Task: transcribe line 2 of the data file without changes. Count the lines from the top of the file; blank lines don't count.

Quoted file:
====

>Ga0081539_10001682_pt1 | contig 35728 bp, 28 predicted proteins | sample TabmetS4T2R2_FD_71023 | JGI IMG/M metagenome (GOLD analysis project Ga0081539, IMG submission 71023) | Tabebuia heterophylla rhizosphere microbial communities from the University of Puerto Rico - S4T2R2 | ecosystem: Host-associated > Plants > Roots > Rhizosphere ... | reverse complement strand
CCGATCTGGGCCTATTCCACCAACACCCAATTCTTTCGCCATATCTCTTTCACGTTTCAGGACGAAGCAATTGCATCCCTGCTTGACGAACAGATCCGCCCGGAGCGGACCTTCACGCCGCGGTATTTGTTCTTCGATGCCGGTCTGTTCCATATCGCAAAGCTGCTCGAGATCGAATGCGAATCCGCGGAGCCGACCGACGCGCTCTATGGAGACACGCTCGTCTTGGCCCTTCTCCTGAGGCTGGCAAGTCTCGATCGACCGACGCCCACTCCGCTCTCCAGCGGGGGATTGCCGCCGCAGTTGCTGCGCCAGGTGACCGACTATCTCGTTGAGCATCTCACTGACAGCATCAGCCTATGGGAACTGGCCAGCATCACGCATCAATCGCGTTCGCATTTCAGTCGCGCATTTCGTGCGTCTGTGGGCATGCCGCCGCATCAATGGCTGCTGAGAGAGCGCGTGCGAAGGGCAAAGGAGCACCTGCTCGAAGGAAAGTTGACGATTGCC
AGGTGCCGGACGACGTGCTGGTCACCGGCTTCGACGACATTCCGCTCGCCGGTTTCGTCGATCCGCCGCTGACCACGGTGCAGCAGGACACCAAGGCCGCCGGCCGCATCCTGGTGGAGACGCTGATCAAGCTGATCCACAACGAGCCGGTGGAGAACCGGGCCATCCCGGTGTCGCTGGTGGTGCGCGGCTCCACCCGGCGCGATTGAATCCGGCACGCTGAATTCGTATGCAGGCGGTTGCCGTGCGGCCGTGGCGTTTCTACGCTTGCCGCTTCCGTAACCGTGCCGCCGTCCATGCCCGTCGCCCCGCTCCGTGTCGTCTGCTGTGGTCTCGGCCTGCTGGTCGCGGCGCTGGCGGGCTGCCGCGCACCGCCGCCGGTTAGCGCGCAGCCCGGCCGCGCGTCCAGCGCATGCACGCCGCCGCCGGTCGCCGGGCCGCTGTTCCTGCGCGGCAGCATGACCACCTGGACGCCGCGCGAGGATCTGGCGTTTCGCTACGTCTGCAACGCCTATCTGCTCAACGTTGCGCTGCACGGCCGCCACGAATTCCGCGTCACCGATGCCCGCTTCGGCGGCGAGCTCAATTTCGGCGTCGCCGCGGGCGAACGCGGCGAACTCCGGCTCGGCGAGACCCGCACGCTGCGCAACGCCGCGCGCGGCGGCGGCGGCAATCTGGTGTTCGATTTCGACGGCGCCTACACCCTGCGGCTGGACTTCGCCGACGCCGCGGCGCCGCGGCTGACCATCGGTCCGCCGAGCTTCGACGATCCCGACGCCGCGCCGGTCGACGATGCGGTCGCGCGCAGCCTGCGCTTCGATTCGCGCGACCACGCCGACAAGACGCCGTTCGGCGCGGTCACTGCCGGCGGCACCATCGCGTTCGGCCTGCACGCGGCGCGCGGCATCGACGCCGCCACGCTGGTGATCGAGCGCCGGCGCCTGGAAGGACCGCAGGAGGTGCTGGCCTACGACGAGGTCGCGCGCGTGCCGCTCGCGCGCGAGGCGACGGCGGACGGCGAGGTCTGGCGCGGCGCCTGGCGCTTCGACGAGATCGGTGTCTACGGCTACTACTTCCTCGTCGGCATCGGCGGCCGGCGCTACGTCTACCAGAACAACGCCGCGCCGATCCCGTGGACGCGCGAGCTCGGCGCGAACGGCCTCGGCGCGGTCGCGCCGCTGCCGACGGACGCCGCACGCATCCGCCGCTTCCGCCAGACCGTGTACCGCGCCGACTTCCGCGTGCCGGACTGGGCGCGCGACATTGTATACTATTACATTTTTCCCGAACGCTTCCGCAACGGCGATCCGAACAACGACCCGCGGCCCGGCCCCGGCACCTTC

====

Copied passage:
CCGATCTGGGCCTATTCCACCAACACCCAATTCTTTCGCCATATCTCTTTCACGTTTCAGGACGAAGCAATTGCATCCCTGCTTGACGAACAGATCCGCCCGGAGCGGACCTTCACGCCGCGGTATTTGTTCTTCGATGCCGGTCTGTTCCATATCGCAAAGCTGCTCGAGATCGAATGCGAATCCGCGGAGCCGACCGACGCGCTCTATGGAGACACGCTCGTCTTGGCCCTTCTCCTGAGGCTGGCAAGTCTCGATCGACCGACGCCCACTCCGCTCTCCAGCGGGGGATTGCCGCCGCAGTTGCTGCGCCAGGTGACCGACTATCTCGTTGAGCATCTCACTGACAGCATCAGCCTATGGGAACTGGCCAGCATCACGCATCAATCGCGTTCGCATTTCAGTCGCGCATTTCGTGCGTCTGTGGGCATGCCGCCGCATCAATGGCTGCTGAGAGAGCGCGTGCGAAGGGCAAAGGAGCACCTGCTCGAAGGAAAGTTGACGATTGCC